As a result of the ongoing coronavirus pandemic online grocery shopping is expected to grow by more than 30%, according to new research.

UK customers are forecast to spend an estimated £16.8bn on digital grocery shopping during 2020, an increase of around 33%, according to new research by Mintel.

While 2020 would mark the fourth consecutive year of growth for online grocery shopping in the UK, it comes after a period of stagnation for the channel, which only grew 2.9% in 2019.

In terms of overall ecommerce trends during the pandemic, Mintel found that 36% of UK consumers have increased the amount of online shopping they do, while half of customers reported trying to limit the time they spend in stores such as supermarkets and convenience stores.

Mintel found that, as one of the most vulnerable cohorts to the virus, the number of people over the age of 65 using online shopping for groceries has skyrocketed – up to 37%, from just 28% the previous year.

Despite this, the research found that some in this age group are still struggling with online shopping, with a quarter of respondents under the age of 44 reporting that they had been helping elderly or vulnerable friends, family and neighbours with their shopping.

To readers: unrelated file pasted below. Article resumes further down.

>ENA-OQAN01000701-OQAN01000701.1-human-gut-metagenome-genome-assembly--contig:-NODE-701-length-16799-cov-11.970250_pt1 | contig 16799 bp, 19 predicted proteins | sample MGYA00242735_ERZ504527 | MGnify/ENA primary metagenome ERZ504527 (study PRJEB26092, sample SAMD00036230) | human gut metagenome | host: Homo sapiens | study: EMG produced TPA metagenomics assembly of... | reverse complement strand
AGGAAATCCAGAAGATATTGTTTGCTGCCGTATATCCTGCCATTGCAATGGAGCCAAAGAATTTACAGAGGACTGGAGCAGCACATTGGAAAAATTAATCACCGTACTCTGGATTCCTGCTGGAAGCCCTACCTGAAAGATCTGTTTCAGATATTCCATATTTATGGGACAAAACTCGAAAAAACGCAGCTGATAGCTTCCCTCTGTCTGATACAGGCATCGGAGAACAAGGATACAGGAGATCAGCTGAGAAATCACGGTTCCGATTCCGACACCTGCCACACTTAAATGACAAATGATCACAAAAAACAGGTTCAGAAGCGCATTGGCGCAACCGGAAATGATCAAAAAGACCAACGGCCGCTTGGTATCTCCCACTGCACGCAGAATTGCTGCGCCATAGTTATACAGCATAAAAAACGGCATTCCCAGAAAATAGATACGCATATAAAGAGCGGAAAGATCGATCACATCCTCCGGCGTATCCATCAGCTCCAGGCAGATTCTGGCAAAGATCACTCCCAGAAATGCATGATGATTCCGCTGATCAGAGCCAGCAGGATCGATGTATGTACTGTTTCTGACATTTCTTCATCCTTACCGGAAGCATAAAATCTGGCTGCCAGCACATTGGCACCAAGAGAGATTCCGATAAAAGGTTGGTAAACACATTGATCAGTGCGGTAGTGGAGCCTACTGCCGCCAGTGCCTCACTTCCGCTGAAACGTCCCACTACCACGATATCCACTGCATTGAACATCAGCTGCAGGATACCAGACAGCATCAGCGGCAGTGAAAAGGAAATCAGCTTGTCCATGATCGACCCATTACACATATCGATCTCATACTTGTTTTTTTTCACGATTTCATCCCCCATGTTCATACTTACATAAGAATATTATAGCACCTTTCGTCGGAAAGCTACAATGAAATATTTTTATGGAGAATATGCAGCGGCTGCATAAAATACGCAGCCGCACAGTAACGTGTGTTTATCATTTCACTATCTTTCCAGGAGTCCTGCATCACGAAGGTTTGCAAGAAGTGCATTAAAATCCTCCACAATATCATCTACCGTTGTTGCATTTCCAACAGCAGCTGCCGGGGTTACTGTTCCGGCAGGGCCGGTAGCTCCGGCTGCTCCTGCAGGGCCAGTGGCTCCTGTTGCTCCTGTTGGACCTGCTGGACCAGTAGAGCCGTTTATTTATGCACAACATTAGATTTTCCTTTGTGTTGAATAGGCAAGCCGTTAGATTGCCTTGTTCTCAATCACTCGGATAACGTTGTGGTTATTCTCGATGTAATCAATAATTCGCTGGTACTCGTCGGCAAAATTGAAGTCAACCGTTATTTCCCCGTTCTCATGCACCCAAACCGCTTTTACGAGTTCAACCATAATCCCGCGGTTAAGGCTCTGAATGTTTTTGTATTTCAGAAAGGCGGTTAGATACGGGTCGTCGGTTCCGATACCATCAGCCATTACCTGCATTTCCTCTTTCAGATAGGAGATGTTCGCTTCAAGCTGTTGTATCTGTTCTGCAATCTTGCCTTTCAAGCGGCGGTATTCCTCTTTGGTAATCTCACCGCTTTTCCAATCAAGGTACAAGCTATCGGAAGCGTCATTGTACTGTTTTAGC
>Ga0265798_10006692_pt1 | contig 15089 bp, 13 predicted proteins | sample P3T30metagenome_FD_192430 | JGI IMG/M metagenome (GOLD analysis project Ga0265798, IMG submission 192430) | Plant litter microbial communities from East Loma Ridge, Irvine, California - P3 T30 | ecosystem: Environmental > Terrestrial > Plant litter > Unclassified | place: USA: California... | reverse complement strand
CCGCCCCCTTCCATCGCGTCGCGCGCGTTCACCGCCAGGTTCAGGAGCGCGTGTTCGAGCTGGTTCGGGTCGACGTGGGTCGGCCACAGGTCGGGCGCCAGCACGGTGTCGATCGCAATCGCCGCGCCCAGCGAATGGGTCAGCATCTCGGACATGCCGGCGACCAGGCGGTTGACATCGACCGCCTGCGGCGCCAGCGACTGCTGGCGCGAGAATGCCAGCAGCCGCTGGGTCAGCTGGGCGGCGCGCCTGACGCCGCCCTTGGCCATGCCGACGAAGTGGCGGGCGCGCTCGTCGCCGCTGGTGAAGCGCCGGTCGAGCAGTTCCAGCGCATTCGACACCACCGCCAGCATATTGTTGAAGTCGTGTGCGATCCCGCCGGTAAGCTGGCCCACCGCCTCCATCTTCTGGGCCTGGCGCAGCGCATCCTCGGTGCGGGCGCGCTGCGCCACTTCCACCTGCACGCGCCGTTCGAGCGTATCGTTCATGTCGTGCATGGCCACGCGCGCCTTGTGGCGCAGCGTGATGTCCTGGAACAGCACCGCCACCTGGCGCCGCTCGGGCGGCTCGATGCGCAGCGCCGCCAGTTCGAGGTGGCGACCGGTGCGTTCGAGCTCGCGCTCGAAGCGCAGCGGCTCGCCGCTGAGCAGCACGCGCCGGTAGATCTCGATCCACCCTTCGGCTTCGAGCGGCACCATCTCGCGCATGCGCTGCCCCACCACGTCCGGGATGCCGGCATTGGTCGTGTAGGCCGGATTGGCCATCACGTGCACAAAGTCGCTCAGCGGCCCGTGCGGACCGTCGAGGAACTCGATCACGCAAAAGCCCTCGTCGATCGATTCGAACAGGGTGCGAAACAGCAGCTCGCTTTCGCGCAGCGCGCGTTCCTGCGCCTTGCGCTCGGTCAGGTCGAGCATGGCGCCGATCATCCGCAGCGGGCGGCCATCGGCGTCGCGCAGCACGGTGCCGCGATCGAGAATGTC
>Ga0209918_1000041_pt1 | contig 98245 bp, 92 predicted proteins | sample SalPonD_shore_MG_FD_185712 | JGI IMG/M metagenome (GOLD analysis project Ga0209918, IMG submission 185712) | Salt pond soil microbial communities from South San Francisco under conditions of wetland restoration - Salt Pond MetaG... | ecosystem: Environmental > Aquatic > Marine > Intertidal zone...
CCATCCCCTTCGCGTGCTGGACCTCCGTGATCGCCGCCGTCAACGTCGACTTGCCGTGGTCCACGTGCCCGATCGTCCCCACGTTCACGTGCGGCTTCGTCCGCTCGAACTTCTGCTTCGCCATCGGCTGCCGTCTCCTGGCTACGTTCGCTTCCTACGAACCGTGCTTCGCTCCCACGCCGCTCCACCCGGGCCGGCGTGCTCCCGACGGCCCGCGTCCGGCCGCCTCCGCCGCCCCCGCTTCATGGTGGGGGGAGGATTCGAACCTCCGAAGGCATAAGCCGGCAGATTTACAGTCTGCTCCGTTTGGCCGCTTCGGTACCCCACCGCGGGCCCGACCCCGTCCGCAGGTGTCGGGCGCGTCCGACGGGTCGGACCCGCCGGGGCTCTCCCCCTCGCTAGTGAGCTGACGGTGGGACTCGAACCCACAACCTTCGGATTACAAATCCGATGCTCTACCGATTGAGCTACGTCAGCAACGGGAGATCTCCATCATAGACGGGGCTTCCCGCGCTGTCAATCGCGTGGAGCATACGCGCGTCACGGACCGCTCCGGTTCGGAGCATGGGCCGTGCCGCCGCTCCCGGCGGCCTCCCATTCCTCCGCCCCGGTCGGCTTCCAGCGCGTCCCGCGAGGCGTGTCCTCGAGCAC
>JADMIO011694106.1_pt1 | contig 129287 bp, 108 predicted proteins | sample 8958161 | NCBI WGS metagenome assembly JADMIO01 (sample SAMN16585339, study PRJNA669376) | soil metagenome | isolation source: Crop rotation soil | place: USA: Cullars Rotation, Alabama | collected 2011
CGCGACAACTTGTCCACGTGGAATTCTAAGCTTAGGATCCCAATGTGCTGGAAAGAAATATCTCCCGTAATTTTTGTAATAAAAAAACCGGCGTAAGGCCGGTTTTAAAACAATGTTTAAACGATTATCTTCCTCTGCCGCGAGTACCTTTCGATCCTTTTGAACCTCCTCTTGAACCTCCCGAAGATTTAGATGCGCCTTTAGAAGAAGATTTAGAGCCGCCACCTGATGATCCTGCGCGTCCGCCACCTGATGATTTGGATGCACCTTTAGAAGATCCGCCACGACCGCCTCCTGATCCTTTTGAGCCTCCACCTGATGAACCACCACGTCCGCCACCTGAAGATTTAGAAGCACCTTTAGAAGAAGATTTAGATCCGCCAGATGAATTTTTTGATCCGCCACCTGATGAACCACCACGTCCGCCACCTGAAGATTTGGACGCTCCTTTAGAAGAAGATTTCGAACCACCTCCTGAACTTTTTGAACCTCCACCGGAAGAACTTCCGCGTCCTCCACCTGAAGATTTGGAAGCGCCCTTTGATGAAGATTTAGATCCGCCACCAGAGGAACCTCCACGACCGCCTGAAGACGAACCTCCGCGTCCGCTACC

Associate director of retail research at Mintel Nick Carroll said: “Over the course of just a few months, Covid-19 has had a seismic impact on Britain’s grocery sector.

“The pandemic is giving a significant short-term boost to online grocery services as shoppers look to avoid stores and limit their contact with the outside world. However, the impact will last beyond the crisis.

“Shopper numbers in the online grocery market have plateaued in recent years as retailers struggled to get new customers to try these services. The outbreak is bringing a new audience to online grocery, and this should boost the market long-term with strong growth forecast through to 2024.

“While there is currently a significant disruption to the online grocery market, with some retailers not accepting new customers, this will ease in the short term as more capacity is brought online.”